Paul Nuttall could become only the second serving leader of a major party not to stand in a general election for more than a century after he hinted he might sit out the snap poll.
The UK Independence Party leader repeatedly refused to say he would stand to be an MP in the June 8 election, prompting claims he was "chickening" out.
Mr Nuttall is weighing up whether standing as a Parliamentary candidate will leave him spread too thinly. He will also be keen to avoid a repeat of his humiliating defeat in the Stoke-on-Trent Central by-election in February.
Mr Nuttall left a press conference announcing the party’s social integration policies at a central London hotel on Monday and took refuge in a side room as reporters asked him if he would stand in the election.
Emerging after 10 minutes, and under repeated questioning, Mr Nuttall suggested he might not stand after all.
He said that “Ukip leaders have done pretty well before not being MPs”, in a reference to the party's former leader Nigel Farage who failed seven times to be elected as an MP.
Sources close to Mr Nuttall, an MEP since 2009, said he was weighing up whether to stand and had received “73 pieces of advice” about what to do.
The source said: “It is a question of where and how much time you can spend in the constituency. It might leave him spread too thinly.”
In 2015 the party's then leader Nigel Farage found it difficult to divide his time between campaigning nationally and fighting the South Thanet constituency, which he failed to win.
Lord Pearson of Rannoch, the party's leader from 2009 to 2010, did not stand in the 2010 general election.
But before that the last major party leader not to stand for election was Lord Salisbury, Conservative leader 1895 to 1902. Prof John Curtice, professor of politics at Strathclyde University said: “They [Ukip] are not in a happy place.”
Mr Nuttall had helped to unveil the party's social integration plans including a public burka ban, banning sharia law, and a moratorium on the creation of new Islamic faith schools.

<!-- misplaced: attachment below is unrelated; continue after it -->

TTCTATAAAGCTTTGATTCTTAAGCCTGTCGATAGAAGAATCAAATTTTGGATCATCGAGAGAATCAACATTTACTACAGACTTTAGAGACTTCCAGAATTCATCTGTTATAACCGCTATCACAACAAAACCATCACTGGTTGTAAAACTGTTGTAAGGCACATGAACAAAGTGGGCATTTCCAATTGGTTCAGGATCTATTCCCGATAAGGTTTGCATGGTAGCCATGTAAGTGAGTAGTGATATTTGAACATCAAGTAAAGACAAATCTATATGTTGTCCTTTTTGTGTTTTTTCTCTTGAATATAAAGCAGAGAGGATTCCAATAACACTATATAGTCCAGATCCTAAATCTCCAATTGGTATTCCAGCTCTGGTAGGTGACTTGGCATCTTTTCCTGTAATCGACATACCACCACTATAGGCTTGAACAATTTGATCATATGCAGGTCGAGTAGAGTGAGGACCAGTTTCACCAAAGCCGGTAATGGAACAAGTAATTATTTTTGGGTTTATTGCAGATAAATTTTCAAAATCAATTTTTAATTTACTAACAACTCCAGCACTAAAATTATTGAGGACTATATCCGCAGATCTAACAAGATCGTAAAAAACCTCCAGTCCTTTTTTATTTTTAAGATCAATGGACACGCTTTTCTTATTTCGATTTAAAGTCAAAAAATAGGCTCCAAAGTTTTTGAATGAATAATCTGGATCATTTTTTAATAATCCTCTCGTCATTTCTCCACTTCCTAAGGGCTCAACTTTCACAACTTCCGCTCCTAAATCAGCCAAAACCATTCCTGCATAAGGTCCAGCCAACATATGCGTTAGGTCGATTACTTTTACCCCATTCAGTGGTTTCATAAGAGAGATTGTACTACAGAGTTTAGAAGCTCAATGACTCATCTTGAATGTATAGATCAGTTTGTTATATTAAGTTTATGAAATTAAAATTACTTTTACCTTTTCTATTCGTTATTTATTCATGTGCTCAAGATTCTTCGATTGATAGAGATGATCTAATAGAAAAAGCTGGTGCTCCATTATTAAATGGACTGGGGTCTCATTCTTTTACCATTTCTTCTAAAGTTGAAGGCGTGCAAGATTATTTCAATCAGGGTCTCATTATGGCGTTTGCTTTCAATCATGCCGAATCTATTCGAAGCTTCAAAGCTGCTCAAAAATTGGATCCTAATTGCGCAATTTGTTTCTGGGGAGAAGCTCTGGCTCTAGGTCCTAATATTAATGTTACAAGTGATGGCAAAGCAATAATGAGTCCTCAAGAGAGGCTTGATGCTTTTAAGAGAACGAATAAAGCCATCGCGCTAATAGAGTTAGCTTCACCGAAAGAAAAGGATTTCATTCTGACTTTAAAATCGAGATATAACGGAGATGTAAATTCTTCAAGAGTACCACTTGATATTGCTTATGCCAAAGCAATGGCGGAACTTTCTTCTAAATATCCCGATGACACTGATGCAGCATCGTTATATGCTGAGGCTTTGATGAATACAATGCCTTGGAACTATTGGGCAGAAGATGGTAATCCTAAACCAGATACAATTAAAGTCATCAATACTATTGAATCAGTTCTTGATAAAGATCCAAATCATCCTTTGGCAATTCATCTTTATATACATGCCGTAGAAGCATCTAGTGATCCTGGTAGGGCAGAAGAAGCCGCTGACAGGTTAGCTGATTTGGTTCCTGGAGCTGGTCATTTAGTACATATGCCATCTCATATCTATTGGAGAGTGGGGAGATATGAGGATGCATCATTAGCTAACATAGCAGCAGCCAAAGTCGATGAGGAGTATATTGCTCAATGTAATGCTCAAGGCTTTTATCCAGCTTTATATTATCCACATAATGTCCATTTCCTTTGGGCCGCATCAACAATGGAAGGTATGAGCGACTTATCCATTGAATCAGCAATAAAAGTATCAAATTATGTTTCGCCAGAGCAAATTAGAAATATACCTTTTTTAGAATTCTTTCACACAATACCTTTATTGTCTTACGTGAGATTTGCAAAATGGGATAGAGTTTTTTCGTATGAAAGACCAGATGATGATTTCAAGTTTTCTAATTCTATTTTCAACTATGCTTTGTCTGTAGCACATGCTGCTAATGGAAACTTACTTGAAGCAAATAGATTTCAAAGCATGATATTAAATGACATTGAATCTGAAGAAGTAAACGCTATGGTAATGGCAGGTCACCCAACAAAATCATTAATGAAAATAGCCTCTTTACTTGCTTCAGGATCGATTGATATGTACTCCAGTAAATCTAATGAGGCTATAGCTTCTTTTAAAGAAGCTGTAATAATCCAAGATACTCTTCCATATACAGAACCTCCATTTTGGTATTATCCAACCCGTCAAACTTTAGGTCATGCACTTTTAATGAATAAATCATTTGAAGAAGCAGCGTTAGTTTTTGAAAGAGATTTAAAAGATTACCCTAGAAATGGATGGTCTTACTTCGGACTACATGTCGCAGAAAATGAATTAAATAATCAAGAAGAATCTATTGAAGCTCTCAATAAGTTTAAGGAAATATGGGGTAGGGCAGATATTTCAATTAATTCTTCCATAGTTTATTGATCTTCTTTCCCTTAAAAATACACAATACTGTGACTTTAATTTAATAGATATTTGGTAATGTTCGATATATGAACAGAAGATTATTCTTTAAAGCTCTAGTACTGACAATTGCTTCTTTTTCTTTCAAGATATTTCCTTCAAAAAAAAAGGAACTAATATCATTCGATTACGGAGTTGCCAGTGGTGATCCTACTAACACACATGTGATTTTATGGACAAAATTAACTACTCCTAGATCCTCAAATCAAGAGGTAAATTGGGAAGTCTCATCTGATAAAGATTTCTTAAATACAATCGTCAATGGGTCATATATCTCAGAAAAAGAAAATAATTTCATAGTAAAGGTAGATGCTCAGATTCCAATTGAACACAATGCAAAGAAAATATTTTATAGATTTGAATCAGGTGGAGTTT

Ukip also called for “school-based medical checks on girls from groups at high risk of suffering female genital mutiliation”, which would be carried out “annually and whether they return from trips overseas”.
Ukip was "10 years ahead of our time" on these issues, Mr Nuttall said, and insisted the policies were "not designed to sow the seeds of division. It is about promoting integration in British society".
But Ukip was widely criticised because the 35-minute “integration agenda” launch focused almost exclusively on policies which would affect Muslims.
The party admitted that beekeepers - who wear face coverings when attending their hives - would not be affected by the ban.
Green Party co-leader Caroline Lucas said: “Ukip’s 'integration agenda' is an assault on multiculturalism and an attack on Muslims. It's full-throttled Islamophobia.”
Former Home Office minister Baroness Featherstone added: “Research shows that school teachers are still too scared to talk about FGM, honour-based violence and forced marriage, let alone report it.
“This is where we should concentrate our efforts, not forcing girls to undergo invasive medical examinations."
Separately, Arron Banks, the former Ukip donor, said he would not fight Clacton for Ukip and would instead support a local councillor financially.
Speaking after meeting councillors in Clacton, he said: “The local branch of UKIP was full of genuinely decent people.
"I have a consequently made the decision to withdraw my candidacy for the seat of Clacton. I will not be standing either as a UKIP candidate or as an independent.”